A Tale of Two Journeys

We all face challenges in life, but it’s how we deal with them that really shapes our lives. It’s useful to keep this in mind when designing characters.

In screenplay writing you often hear people talking about the external and the internal journey.

The External Journey

… is the part of the narrative that takes place in the physical world, the “action” that takes place, and is the portion of the story that is easiest for aspirant writers to articulate.  This happens, then that happens, then another thing happens, and eventually they live happily ever after – or not! (A group of cattle thieves arrive in a law respecting town – they kill the sheriff and replace him with one of their group – a lone cowboy passing through town falls for a prostitute – the cattle thieves pillage and steal from the townsfolk at will – after they rape and murder the prostitute, the cowboy gathers the townsfolk to fight back – after killing the crooked sheriff in a shoot-out, he chases the bad men out of town – finally he decides to settle down and stay on as the new sheriff.)

The Internal Journey

… on the other hand is more difficult to articulate, because it has to run concurrently with the external story, and it is exclusively character based. It is in fact the change a character undergoes when they face their greatest fear and learn to overcome that fear as a result of their external journey. (Let’s say that our restless “cowboy” arrives in town a pacifist and refuses to carry a gun. This is because when he was a child he was a gifted gunslinger, but he accidently shot and killed his brother – he’s never been able to forgive himself… or touch a gun again. To save the town, he has to overcome his fear of guns, finally absolve himself, face the new sheriff in a gunfight and win back his self-respect.)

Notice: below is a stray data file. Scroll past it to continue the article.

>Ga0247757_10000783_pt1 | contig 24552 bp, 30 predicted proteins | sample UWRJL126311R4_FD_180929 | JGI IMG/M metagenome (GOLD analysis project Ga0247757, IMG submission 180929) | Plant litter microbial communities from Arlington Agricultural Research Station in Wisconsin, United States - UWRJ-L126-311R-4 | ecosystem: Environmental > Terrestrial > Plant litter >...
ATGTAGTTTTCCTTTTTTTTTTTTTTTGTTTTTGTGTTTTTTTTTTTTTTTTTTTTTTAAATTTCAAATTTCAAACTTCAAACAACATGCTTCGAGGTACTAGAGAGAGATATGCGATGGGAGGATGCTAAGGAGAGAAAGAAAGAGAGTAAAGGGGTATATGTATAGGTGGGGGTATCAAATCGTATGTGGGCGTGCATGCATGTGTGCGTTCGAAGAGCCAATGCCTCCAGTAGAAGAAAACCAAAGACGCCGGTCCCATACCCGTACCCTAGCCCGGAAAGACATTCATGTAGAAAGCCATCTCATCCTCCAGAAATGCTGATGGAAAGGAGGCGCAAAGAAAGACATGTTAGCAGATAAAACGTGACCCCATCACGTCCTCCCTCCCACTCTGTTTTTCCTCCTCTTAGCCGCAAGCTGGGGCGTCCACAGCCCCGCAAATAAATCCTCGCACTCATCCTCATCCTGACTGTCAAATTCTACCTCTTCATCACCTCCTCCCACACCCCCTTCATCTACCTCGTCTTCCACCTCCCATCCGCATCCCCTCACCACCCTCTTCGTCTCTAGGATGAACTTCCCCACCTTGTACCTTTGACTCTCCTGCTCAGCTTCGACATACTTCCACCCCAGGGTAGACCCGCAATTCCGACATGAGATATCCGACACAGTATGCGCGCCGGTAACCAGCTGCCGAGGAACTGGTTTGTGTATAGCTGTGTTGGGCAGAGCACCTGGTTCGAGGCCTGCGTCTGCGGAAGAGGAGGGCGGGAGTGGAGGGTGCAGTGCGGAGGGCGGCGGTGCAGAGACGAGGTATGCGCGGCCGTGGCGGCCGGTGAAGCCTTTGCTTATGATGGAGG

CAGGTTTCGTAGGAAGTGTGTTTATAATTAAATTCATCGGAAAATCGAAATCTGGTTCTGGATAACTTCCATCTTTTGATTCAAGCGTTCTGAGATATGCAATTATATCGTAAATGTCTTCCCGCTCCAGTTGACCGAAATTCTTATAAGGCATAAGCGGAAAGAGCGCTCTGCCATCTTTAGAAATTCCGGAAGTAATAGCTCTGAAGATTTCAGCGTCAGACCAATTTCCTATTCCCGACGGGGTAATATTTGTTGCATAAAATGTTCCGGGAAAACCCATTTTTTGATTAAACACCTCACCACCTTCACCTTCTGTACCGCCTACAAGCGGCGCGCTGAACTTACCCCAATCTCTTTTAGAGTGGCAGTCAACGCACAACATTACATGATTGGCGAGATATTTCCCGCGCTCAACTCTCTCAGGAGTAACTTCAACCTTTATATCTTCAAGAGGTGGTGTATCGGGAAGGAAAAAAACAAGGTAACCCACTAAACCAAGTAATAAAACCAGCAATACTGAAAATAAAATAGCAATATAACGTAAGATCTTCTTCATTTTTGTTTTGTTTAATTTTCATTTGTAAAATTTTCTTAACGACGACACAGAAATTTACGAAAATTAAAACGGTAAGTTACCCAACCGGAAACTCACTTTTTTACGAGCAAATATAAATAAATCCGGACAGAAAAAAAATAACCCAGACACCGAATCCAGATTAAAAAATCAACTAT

Who a character is on the inside is often not clear from their actions and interaction with the outside world at the beginning of a story. Often the inner-self has been suppressed so far inside of the character that they forget, fail to or are unable to recognise or express their true selves and it takes an extraordinary experience for them to initiate change.

Through some sombre introspection and analysis, psychologists have uncovered that as we grow older we are seduced by societal acknowledgement and that the real self withdraws into the background, coercing us to become a reflection of what we think others want us to be. The internal journey is about reversing this and allowing us to realise our true potential.

As a screenwriter we can use this knowledge to create unique, interesting and complex characters that are particularly suited to telling our stories effectually. By understanding the configuration of how our personalities work, we are able to reverse engineer our characters to serve our very specific requirements and story goals, thereby capturing the emotions and attention of our audience.

 

Richard the Scribe
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